He texted me before I arrived home, asking to see me again.
For our second date, he planned a picnic in Portland’s Mount Tabor Park. He sent a map in advance with a dropped pin of where to park. Later, I realized that almost everything he did was premeditated, combed over with scrutiny to ensure a smooth flow. Even in spontaneity, he didn’t leave things to chance.
We walked up the path to the reservoir. He had packed wine, bread, olives, cheese and fig spread in metal tins. I had merely brought chocolates, which melted in my tote bag before we had the chance to eat them. We sat on a slope surrounded by young couples as the sun set.
He told me a story about a patient of his in his late 70s with terminal cancer who had chosen death with dignity. The man had thrown a party, invited everyone he loved, and then lay down to die in the guest bedroom.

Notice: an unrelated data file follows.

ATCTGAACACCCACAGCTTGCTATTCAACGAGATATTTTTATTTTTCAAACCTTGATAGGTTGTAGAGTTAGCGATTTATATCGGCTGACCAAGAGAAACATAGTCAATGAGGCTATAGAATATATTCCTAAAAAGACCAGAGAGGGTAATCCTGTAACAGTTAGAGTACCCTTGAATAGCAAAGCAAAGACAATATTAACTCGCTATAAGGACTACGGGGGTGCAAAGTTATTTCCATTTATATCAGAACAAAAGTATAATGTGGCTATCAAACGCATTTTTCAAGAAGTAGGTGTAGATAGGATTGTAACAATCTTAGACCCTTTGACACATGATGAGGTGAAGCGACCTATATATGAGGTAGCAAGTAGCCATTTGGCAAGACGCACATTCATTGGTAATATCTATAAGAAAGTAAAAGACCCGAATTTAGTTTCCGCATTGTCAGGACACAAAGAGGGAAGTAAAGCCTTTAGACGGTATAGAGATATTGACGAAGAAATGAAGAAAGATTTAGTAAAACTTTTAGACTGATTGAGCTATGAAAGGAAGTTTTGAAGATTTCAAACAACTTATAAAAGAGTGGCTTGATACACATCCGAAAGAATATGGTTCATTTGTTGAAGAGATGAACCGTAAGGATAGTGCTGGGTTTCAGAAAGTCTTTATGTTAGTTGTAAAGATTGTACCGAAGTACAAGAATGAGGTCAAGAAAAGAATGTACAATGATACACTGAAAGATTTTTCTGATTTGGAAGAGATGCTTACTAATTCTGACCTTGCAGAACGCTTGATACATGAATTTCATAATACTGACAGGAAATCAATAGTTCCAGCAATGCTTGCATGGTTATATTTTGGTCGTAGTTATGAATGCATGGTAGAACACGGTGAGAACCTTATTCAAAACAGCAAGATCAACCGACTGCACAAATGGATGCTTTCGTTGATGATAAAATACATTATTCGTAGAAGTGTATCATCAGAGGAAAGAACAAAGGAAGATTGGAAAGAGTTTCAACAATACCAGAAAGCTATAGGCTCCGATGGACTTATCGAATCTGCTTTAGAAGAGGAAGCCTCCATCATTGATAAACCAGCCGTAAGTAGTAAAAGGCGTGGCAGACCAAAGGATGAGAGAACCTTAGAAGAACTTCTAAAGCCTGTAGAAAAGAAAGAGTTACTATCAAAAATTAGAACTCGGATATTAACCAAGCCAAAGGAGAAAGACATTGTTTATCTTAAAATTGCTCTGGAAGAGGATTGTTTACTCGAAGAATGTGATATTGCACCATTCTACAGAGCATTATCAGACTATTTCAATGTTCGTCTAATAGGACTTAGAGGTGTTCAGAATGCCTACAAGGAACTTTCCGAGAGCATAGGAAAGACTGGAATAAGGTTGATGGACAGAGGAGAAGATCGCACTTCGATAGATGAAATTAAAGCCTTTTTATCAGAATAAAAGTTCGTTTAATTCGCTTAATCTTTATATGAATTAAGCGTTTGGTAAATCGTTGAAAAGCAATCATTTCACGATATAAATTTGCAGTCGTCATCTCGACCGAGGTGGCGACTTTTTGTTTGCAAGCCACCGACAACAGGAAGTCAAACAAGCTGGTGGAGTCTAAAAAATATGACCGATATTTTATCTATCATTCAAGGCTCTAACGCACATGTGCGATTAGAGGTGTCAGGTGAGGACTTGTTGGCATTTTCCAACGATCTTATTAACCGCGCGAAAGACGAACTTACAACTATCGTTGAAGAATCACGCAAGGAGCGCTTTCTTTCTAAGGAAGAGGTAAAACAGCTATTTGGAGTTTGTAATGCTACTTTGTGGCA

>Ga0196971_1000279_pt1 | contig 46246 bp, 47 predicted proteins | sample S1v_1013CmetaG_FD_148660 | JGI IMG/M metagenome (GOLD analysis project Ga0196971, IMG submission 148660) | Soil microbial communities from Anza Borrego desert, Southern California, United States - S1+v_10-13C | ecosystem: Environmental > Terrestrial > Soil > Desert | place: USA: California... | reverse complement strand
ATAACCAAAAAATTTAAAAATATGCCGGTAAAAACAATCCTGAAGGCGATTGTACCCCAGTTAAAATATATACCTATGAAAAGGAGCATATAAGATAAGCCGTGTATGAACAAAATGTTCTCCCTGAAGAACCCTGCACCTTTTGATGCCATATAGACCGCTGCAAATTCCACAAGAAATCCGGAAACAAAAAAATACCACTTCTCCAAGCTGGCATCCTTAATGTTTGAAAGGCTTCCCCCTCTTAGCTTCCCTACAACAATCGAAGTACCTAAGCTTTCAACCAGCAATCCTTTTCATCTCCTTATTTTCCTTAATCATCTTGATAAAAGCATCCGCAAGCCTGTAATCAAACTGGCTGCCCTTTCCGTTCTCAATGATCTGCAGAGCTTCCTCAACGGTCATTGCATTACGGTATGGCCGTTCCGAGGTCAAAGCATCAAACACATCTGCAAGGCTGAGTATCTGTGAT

My eyes clouded with tears I masked by drinking another sip of wine.
This was before he knew how my husband died. He had chosen his own death as well, ending his life on a similar summer day, taking us all completely by surprise. In one irrevocable moment, life as I knew it was turned upside down, leaving me to parent an infant and toddler alone.
Two years later, I was tentatively venturing back into the world of dating. I couldn’t yet imagine the daily rhythms of life with another, but I longed for companionship and desire. I wanted to immerse myself in the beauty of the world, craving reminders that I was alive even if the life I once knew was over.
The sun slipped below the horizon as I thought about death and the choice to live.
Shortly thereafter, we began a Sunday evening ritual of meeting at various hotels downtown. With my children at home with the au pair, and his adolescent daughter a permanent fixture at his rental apartment, we had nowhere private to go. The thought of our rendezvous sustained me during my long, hectic days. They were the sole time set aside for just me, and I fantasized about them all week.